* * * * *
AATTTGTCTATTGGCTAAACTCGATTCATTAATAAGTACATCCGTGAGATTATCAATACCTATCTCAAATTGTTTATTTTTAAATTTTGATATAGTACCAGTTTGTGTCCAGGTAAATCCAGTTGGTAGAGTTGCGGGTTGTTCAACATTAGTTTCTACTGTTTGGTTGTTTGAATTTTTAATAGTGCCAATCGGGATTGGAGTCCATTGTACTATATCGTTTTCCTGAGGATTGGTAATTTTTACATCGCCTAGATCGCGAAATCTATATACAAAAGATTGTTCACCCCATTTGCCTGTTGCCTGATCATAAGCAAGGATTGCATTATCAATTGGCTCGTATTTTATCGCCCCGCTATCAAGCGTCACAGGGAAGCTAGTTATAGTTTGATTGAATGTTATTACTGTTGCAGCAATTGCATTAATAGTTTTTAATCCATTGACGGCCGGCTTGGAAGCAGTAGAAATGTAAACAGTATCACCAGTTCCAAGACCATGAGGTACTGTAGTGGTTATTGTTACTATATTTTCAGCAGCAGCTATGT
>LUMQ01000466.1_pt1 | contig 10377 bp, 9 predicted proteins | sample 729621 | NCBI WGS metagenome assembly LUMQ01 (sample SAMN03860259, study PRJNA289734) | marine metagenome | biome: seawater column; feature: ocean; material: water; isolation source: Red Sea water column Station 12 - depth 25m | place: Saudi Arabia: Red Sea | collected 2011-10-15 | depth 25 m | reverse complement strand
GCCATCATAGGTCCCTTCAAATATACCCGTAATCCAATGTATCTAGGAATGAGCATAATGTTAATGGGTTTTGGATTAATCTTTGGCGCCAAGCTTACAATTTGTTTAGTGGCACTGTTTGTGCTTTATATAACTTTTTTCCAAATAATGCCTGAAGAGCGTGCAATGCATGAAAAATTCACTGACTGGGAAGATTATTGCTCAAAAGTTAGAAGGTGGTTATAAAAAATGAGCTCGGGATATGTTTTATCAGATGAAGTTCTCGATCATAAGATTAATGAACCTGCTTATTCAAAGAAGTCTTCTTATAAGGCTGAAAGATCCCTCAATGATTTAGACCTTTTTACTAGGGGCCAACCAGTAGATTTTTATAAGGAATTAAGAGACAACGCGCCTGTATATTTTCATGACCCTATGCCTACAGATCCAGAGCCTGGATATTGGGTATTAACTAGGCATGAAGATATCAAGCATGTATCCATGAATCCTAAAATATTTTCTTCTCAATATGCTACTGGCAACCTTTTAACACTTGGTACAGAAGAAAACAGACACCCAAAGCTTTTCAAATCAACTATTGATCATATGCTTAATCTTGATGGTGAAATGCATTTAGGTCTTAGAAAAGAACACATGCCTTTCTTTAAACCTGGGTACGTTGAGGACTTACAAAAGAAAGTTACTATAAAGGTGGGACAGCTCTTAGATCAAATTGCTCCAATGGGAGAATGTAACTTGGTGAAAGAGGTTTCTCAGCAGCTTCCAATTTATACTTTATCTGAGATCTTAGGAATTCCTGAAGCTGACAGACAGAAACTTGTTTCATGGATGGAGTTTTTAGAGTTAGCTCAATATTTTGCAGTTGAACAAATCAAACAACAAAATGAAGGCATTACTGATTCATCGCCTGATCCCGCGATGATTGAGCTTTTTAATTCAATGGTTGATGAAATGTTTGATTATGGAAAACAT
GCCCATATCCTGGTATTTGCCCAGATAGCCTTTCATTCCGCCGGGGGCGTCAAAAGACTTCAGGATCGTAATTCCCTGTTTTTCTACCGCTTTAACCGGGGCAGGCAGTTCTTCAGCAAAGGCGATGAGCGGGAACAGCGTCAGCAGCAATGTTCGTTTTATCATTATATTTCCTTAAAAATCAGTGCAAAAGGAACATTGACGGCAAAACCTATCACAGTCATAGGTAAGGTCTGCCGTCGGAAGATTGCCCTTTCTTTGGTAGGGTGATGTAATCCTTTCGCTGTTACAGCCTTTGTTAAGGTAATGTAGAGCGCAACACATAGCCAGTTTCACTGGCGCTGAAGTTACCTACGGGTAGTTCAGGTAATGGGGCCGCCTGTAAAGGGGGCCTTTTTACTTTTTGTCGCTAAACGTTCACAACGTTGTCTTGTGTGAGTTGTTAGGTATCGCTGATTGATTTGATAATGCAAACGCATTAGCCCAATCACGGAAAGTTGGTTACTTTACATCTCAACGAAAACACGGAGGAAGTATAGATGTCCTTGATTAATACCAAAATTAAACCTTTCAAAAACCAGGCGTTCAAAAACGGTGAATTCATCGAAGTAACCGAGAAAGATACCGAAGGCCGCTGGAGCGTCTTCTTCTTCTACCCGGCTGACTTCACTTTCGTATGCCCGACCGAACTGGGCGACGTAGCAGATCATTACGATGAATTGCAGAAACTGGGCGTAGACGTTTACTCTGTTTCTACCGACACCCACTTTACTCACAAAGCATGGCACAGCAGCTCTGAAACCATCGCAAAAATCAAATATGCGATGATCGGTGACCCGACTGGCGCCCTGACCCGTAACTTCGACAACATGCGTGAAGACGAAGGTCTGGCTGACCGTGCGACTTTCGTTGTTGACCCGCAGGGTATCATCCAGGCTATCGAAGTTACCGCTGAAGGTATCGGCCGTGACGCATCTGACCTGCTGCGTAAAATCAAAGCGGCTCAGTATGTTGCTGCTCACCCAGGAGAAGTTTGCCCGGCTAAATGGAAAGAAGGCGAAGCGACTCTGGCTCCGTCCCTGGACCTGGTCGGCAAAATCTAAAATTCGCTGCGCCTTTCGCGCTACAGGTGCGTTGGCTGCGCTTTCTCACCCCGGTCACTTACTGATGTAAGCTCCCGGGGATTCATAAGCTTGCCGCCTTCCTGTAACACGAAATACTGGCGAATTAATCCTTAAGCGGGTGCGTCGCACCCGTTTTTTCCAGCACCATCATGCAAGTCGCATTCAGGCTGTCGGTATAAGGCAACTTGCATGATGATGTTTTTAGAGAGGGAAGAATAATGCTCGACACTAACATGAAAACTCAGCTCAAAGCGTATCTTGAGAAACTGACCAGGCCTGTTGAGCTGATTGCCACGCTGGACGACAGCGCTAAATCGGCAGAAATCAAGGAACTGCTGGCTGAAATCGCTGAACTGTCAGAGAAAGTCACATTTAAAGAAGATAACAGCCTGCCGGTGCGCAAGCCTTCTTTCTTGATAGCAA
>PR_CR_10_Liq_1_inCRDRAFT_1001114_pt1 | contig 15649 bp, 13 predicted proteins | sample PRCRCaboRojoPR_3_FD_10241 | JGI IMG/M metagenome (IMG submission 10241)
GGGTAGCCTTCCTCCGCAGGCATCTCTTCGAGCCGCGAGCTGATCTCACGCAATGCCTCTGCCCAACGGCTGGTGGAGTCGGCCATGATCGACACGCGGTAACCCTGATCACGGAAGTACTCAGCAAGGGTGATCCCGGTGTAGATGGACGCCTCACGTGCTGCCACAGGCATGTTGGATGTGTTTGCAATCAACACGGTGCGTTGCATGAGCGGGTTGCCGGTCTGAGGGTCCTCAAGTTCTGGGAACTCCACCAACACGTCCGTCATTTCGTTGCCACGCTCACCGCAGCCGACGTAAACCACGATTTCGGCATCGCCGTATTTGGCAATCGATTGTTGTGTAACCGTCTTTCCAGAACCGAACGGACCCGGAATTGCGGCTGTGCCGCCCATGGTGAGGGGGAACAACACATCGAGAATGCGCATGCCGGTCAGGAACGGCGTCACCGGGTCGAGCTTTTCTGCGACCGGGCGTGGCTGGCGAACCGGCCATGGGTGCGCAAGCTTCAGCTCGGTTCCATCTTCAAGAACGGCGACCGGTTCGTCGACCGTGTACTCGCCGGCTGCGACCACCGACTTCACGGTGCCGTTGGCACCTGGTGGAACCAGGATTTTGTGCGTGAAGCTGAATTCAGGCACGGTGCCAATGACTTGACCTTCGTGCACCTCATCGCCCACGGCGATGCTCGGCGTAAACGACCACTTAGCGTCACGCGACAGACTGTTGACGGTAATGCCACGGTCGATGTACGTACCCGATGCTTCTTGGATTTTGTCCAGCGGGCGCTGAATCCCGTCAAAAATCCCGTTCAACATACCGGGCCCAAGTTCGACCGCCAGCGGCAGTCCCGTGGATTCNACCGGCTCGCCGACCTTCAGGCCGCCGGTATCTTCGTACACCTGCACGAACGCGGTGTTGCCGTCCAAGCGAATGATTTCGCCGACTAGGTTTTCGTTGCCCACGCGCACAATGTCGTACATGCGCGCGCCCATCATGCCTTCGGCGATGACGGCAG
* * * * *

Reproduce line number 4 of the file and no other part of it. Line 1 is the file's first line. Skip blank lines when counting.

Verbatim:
GCCCATATCCTGGTATTTGCCCAGATAGCCTTTCATTCCGCCGGGGGCGTCAAAAGACTTCAGGATCGTAATTCCCTGTTTTTCTACCGCTTTAACCGGGGCAGGCAGTTCTTCAGCAAAGGCGATGAGCGGGAACAGCGTCAGCAGCAATGTTCGTTTTATCATTATATTTCCTTAAAAATCAGTGCAAAAGGAACATTGACGGCAAAACCTATCACAGTCATAGGTAAGGTCTGCCGTCGGAAGATTGCCCTTTCTTTGGTAGGGTGATGTAATCCTTTCGCTGTTACAGCCTTTGTTAAGGTAATGTAGAGCGCAACACATAGCCAGTTTCACTGGCGCTGAAGTTACCTACGGGTAGTTCAGGTAATGGGGCCGCCTGTAAAGGGGGCCTTTTTACTTTTTGTCGCTAAACGTTCACAACGTTGTCTTGTGTGAGTTGTTAGGTATCGCTGATTGATTTGATAATGCAAACGCATTAGCCCAATCACGGAAAGTTGGTTACTTTACATCTCAACGAAAACACGGAGGAAGTATAGATGTCCTTGATTAATACCAAAATTAAACCTTTCAAAAACCAGGCGTTCAAAAACGGTGAATTCATCGAAGTAACCGAGAAAGATACCGAAGGCCGCTGGAGCGTCTTCTTCTTCTACCCGGCTGACTTCACTTTCGTATGCCCGACCGAACTGGGCGACGTAGCAGATCATTACGATGAATTGCAGAAACTGGGCGTAGACGTTTACTCTGTTTCTACCGACACCCACTTTACTCACAAAGCATGGCACAGCAGCTCTGAAACCATCGCAAAAATCAAATATGCGATGATCGGTGACCCGACTGGCGCCCTGACCCGTAACTTCGACAACATGCGTGAAGACGAAGGTCTGGCTGACCGTGCGACTTTCGTTGTTGACCCGCAGGGTATCATCCAGGCTATCGAAGTTACCGCTGAAGGTATCGGCCGTGACGCATCTGACCTGCTGCGTAAAATCAAAGCGGCTCAGTATGTTGCTGCTCACCCAGGAGAAGTTTGCCCGGCTAAATGGAAAGAAGGCGAAGCGACTCTGGCTCCGTCCCTGGACCTGGTCGGCAAAATCTAAAATTCGCTGCGCCTTTCGCGCTACAGGTGCGTTGGCTGCGCTTTCTCACCCCGGTCACTTACTGATGTAAGCTCCCGGGGATTCATAAGCTTGCCGCCTTCCTGTAACACGAAATACTGGCGAATTAATCCTTAAGCGGGTGCGTCGCACCCGTTTTTTCCAGCACCATCATGCAAGTCGCATTCAGGCTGTCGGTATAAGGCAACTTGCATGATGATGTTTTTAGAGAGGGAAGAATAATGCTCGACACTAACATGAAAACTCAGCTCAAAGCGTATCTTGAGAAACTGACCAGGCCTGTTGAGCTGATTGCCACGCTGGACGACAGCGCTAAATCGGCAGAAATCAAGGAACTGCTGGCTGAAATCGCTGAACTGTCAGAGAAAGTCACATTTAAAGAAGATAACAGCCTGCCGGTGCGCAAGCCTTCTTTCTTGATAGCAA